I said earlier that most Presbyterians tend to set aside all this “born again” language. I understand why—as a whole, Christians have tortured the phrase. But if we can do what Jesus urges Nicodemus to do, and set aside what we think we know about it, life rushes in like wind that blows where it will.
So, if to be born again means subscribing to a certain doctrine, or saying a certain prayer—no. I don’t think we need that at all. But, if being born again means setting ourselves free to climb through this life tied to Jesus, climbing high enough to feel the wind, the Spirit, whipping around our faces—yes. Yes, I think we all need that, desperately.
Being born again, born from above, born of the Spirit, asks us to let go of what we think we know. To release what we think to be certain and follow where God will lead us next. You may be thinking that it’s easy to talk about giving up certainty from up here in this pulpit, but that it’s mighty hard out there in real life. And you’re absolutely right. But I am becoming increasingly convinced that it is not just for our own sake, but for the sake of the world, that we give it our best effort.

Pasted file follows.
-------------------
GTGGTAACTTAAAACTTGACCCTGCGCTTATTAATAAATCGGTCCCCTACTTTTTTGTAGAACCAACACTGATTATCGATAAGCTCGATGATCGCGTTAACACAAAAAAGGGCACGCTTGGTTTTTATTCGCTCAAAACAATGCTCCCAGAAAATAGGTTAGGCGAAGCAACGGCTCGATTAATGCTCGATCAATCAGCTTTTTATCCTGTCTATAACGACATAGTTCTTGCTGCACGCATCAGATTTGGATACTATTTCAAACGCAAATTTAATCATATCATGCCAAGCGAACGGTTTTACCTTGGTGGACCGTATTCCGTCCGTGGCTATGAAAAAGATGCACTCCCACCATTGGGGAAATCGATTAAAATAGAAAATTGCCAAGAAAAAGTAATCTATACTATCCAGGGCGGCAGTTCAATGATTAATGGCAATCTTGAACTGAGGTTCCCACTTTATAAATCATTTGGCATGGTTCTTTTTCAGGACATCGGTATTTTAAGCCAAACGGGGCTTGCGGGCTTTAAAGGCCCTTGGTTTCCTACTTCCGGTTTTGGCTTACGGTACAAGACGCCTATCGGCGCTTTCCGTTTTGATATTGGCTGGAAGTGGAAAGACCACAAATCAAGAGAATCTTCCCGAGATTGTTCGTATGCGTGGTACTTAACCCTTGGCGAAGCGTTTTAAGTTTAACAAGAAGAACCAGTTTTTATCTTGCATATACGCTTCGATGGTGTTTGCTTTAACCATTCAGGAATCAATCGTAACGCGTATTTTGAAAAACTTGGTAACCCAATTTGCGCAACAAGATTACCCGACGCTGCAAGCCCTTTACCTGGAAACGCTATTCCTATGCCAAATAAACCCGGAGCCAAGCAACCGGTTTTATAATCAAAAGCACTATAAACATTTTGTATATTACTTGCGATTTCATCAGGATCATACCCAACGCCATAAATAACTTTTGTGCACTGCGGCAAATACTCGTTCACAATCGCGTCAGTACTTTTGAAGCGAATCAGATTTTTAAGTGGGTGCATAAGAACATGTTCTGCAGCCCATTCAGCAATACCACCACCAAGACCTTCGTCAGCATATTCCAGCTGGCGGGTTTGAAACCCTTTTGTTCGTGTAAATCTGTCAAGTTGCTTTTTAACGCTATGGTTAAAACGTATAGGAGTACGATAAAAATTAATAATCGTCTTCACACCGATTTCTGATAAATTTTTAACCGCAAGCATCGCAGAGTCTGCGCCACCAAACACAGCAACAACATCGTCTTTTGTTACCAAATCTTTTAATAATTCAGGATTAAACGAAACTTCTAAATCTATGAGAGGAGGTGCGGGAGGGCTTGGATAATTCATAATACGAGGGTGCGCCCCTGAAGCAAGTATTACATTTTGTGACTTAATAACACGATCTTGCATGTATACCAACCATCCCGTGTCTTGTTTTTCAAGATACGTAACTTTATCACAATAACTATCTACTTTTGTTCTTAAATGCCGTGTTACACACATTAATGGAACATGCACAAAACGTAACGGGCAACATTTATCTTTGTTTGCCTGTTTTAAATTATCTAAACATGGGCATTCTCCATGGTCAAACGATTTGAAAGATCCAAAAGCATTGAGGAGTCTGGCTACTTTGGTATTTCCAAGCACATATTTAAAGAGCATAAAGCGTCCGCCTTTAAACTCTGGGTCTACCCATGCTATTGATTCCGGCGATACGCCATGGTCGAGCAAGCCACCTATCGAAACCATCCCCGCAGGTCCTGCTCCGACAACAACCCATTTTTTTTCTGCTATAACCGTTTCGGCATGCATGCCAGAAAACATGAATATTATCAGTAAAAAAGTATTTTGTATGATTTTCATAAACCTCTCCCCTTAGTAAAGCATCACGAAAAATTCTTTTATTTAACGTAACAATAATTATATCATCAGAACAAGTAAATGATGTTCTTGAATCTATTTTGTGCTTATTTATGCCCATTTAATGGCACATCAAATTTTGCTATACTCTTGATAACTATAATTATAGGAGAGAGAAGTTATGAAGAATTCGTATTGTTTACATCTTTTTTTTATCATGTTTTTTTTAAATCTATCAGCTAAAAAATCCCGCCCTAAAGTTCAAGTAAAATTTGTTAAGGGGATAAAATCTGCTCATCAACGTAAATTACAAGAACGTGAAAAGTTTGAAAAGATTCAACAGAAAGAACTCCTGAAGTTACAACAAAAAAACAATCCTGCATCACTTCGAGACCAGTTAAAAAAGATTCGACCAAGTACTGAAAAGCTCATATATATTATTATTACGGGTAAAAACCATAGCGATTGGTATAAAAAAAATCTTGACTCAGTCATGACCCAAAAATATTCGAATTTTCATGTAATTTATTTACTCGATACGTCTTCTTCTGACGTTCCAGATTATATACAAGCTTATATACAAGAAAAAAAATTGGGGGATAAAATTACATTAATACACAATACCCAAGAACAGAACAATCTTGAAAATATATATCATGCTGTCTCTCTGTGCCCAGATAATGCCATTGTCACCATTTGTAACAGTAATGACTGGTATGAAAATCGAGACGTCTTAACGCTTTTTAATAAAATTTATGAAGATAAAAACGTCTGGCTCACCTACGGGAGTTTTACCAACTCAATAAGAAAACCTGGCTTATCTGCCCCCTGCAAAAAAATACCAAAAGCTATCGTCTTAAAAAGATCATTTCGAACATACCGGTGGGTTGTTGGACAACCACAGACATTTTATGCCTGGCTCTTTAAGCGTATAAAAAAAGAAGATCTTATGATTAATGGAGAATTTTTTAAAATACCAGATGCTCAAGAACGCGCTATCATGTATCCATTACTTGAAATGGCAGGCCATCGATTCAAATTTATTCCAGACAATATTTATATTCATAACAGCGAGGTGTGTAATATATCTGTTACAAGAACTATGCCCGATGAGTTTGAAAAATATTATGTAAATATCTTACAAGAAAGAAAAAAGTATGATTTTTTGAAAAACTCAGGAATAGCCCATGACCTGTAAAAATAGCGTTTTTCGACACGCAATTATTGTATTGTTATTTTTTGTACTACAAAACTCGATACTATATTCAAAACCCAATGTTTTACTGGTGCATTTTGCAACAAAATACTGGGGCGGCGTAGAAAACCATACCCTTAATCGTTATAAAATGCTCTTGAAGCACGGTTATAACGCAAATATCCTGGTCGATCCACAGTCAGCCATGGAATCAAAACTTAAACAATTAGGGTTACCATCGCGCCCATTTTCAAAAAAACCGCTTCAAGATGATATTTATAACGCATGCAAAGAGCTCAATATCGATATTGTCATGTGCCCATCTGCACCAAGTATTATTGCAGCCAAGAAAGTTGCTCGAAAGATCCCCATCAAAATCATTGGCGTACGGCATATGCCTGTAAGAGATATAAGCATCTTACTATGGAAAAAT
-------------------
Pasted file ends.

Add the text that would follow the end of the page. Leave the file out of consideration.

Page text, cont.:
You all know by now that less than ten days ago there was a shooting at Santa Fe High School in Santa Fe, Texas. An article appeared about this in the most recent issue of TIME magazine. The reporter interviewed a student, Paige Curry. The reporter asked, “Was there a part of you that was like, ‘This isn’t real. This could not happen at my school?’”
Curry looked up at the reporter and almost laughed. “No,” she said. “It didn’t feel unreal at all. It’s been happening everywhere. I’ve felt that eventually it would happen here, too. We don’t know where it will happen next. All we know for certain is that it will happen again.”
And before that issue of TIME had even made it to my mailbox, it had happened again, this time in Indiana.
Let me be clear. I do not have the answers here. All I know is this: Paige Curry is right. All we know for certain night now is that it will happen again.
And so, I wonder—if we let go of our pre-determined certainty about what God would want or would not want, if we let go of our presumed knowledge of what God would or would not do, if we let go of our feeble and failed attempts to control the situation, and listened anew, again, from above, to what God is whispering to us through the wind even now, perhaps we would find a new way forward. Perhaps we would hear the Spirit’s voice, and feel the Spirit leading us toward a new day, a new kingdom, a new earth, where swords are beaten into ploughshares, where weapons are set down and there is no more hurt or destruction upon God’s holy land.